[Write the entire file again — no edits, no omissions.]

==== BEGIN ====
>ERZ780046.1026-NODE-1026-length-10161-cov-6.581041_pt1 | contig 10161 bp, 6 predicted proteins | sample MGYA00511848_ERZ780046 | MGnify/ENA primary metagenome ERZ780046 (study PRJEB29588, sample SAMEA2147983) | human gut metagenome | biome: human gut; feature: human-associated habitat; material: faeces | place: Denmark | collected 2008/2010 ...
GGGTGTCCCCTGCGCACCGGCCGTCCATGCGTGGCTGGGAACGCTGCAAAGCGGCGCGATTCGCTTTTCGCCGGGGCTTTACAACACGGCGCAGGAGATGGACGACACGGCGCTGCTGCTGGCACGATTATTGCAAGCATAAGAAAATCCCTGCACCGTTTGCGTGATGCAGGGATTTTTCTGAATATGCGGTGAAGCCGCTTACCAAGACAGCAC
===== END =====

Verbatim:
>ERZ780046.1026-NODE-1026-length-10161-cov-6.581041_pt1 | contig 10161 bp, 6 predicted proteins | sample MGYA00511848_ERZ780046 | MGnify/ENA primary metagenome ERZ780046 (study PRJEB29588, sample SAMEA2147983) | human gut metagenome | biome: human gut; feature: human-associated habitat; material: faeces | place: Denmark | collected 2008/2010 ...
GGGTGTCCCCTGCGCACCGGCCGTCCATGCGTGGCTGGGAACGCTGCAAAGCGGCGCGATTCGCTTTTCGCCGGGGCTTTACAACACGGCGCAGGAGATGGACGACACGGCGCTGCTGCTGGCACGATTATTGCAAGCATAAGAAAATCCCTGCACCGTTTGCGTGATGCAGGGATTTTTCTGAATATGCGGTGAAGCCGCTTACCAAGACAGCAC